An Infinite Calling
Rich Words, Poor Words
Commentary by Gabriel Torretta, O.P.
The story of the vocation of Jeremiah conveys a series of dramatic paradoxes: that the words of the book are both Jeremiah’s and God’s (Jeremiah 1:1–2); that Jeremiah has no authority to speak and yet speaks with God’s own authority (vv.6, 9); and that by prophesying specifically to Judah, Jeremiah prophesies to all the nations (vv.5, 17).
The anonymous illuminator of the Dover Bible (twelfth century) finds unity in these disparate ideas, using a miniature in the first letter of the first chapter to interpret the whole book in the light of Jesus Christ. Jeremiah and Christ face each other across a divide created by the left arm of the letter V in verba (‘words’). Jeremiah stands to the left of the initial with his mouth open, and from his lips come the first words he speaks in Jerome’s Vulgate translation: ‘Ah, ah, ah, Lord God’ (v.6). Christ, standing within the ‘V’, has his mouth closed but from his hand a scroll unfurls across the divide and touches Jeremiah, inscribed with the words: ‘I have made you a prophet to the nations’ (v.5).
In this illuminated initial, as in the story itself, God’s abundance is contrasted with human poverty. The interior space of the V where Christ stands is richly filled, painted in two tones of celestial blue; by contrast, Jeremiah stands on an earthy beige field. Christ is identified with the Greek letters Alpha and Omega inscribed on either side of him (cf. Revelation 1:8), while Jeremiah’s open mouth pours out ‘baby’ sounds: a, a, a. But the seemingly insurmountable divide between the figures is in fact bridged by a gift from God: the words of the prophecy.
The image portrays the vocation of Jeremiah as infinitely more than a mere imparting of information from God to Jeremiah: in receiving the words of God, Jeremiah receives the Word of God, and hands the Word on to his people. The abundant life of God rushes out through words that are both Jeremiah’s and God’s, calling first Judah and then the whole world to leave the contradictions of human weakness behind and to be drawn into the paradoxes of God’s infinite mercy.
Commentary by Gabriel Torretta, O.P.
The first moments flowing from the vocation of Jeremiah are dark and cold: ‘Out of the north evil shall break forth upon all the inhabitants of the land’ (Jeremiah 1:14), and ‘every one shall set his throne at the entrance of the gates of Jerusalem, against all its walls round about, and against all the cities of Judah’ (v.15), and ‘I will utter my judgments against them’ (v.16). A long night has settled upon the land, and God plunges Jeremiah into its midst. He offers him no great weapons, no masterful rhetoric, no earthly patron.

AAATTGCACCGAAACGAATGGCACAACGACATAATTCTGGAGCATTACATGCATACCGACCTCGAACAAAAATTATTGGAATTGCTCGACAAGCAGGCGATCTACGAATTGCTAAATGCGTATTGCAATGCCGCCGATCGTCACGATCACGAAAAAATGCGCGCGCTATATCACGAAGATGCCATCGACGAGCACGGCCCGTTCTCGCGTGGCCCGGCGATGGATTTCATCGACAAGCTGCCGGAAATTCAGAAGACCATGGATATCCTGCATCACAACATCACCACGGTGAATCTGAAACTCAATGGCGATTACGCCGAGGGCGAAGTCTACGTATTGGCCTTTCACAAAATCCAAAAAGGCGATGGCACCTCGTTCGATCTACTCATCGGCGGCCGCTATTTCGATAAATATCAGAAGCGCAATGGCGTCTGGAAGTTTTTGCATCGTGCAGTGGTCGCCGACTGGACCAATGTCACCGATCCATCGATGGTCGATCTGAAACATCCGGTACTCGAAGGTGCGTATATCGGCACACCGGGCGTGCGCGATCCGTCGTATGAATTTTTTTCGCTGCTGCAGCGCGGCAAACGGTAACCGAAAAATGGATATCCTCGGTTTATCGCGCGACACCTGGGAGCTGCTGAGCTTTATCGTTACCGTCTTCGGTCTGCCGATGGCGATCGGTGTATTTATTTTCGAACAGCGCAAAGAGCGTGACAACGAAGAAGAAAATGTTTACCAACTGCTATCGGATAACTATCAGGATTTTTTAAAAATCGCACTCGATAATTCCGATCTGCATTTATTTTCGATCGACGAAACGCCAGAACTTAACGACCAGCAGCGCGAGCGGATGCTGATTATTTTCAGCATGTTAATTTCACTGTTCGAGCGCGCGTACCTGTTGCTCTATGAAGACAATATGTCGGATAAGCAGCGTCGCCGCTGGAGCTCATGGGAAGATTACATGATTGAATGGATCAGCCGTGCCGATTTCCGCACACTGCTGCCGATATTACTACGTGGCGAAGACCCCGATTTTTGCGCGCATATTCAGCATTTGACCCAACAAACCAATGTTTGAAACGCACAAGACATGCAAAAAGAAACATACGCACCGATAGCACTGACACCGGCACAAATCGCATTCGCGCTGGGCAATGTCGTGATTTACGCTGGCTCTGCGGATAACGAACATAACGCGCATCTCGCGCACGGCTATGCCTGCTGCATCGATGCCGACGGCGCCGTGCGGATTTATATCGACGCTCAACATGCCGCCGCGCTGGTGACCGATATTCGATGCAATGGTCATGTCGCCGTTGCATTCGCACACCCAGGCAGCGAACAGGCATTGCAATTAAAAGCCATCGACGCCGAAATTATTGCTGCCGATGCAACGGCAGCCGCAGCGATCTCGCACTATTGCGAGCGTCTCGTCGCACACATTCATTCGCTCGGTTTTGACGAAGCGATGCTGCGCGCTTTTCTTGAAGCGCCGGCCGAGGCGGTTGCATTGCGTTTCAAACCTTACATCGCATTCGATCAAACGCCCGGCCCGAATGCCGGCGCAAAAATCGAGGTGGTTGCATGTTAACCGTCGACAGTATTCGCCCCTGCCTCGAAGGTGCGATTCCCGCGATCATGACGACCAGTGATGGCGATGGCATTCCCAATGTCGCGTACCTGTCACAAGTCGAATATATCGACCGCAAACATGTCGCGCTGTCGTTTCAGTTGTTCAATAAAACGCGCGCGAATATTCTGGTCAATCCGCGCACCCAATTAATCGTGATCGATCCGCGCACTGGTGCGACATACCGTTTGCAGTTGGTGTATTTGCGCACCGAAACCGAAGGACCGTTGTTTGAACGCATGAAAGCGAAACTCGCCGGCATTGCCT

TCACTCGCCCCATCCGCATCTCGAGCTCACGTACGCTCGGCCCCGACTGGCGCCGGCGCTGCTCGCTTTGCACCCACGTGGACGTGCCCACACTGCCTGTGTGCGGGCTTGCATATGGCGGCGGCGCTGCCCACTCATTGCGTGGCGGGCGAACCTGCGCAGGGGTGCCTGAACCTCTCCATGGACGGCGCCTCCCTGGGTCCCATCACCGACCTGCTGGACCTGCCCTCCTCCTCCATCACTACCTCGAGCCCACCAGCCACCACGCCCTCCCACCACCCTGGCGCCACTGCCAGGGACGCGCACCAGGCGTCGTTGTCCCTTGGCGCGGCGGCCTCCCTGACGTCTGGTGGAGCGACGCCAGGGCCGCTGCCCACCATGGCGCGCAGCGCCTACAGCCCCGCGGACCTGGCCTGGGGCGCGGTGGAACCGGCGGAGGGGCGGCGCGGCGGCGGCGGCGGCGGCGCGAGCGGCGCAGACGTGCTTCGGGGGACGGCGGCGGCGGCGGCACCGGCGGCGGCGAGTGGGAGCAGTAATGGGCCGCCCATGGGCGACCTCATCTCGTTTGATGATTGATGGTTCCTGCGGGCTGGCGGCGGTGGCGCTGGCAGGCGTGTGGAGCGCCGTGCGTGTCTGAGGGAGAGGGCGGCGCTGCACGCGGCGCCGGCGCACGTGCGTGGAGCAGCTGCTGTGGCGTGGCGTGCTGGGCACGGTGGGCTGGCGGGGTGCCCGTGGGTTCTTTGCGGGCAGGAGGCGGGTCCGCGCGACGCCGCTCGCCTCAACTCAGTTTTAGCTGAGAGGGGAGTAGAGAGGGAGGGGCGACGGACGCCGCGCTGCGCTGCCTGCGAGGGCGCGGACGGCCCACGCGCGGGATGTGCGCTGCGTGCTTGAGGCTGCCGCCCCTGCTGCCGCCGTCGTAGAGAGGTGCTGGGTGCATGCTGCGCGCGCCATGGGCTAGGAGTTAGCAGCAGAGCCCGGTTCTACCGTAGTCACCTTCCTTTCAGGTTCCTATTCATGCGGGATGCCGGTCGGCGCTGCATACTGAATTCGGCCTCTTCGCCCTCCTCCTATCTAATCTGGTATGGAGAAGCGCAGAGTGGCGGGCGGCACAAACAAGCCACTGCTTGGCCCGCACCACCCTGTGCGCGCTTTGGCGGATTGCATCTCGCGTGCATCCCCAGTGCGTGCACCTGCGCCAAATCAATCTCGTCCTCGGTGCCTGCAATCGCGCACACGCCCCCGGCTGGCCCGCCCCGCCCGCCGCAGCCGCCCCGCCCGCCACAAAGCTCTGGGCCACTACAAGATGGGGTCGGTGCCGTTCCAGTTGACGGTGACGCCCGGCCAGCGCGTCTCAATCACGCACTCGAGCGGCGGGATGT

New York City, 1948. William Congdon, a young artist who has fought in World War II and seen concentration camps firsthand—leading him to a bitter rejection of his Puritan upbringing—experiences an artistic conversion. Drawn into the orbit of Jackson Pollock, he leaves behind the Classical Realism of his artistic training and embraces Abstract Expressionism, turning the cityscape around him into impastoed canvases heaped with paint, violently and endlessly scored with an awl.
A year later, a pattern seems somehow to have crept into his mind, working itself out in an unintentional series of paintings. The city begins to appear as a monstrous dying form, bleeding from a thousand wounds. In this 1949 work, the black mass of the city seethes and writhes, struggling even in its death throes to swallow the river, to blot out the sky. Its bulk overwhelms the canvas, seeming to press the sky against the upper edges of the composition. Yet somehow, cruelly burdened and partially obscured, one light still shines: a disc of gold.
Jeremiah’s prophetic vocation is born in darkness, the gloom of the people’s ‘wickedness in forsaking me’, their burning ‘incense to other gods’, their worshipping ‘the works of their own hands’ (v.16). The people of God will be driven out, overwhelmed, and pressed out of their land. The holy city will die from within, its glorious life swallowed up and blotted out by the consuming death of idolatry and sin. But this prophet, who will be mocked, ignored, and beaten, is given to the people of Judah to be an unquenchable disc of gold: ‘for I am with you, says the LORD, to deliver you’ (v.19).
Congdon, William. 1962. In My Disc of Gold: Itinerary to Christ (New York: Reynal & Company)
A Remembered Present
Commentary by Gabriel Torretta, O.P.
‘Before I formed you in the womb I knew you’, says the Lord to Jeremiah, ‘and before you were born I consecrated you’ (Jeremiah 1:5). The Lord reveals that he has always been at the heart of things, always suffusing the scattered moments of Jeremiah’s life with a generative knowledge and a transformative love. But Jeremiah can’t yet see the Lord face to face; he sees him only through the prism of memory.
Six figures holding brightly coloured ribbons dance around a maypole incongruously jutting out of a snowy hilltop, overlooking train tracks, a fence, and some scattered rural buildings. A seventh ribbon floats untended. Atop the pole stands an evergreen tree, somehow both apart from and a part of what happens below.
Snow Hill, one of Andrew Wyeth’s most unexpected and gripping works, comes to life as memory: each of the six figures represents a person who had been important to Wyeth, many long dead, each represented as they appeared in earlier paintings by the artist. Similarly, the structures in the landscape at the foot of the hill recreate spaces from Wyeth’s past—once-significant and now lost.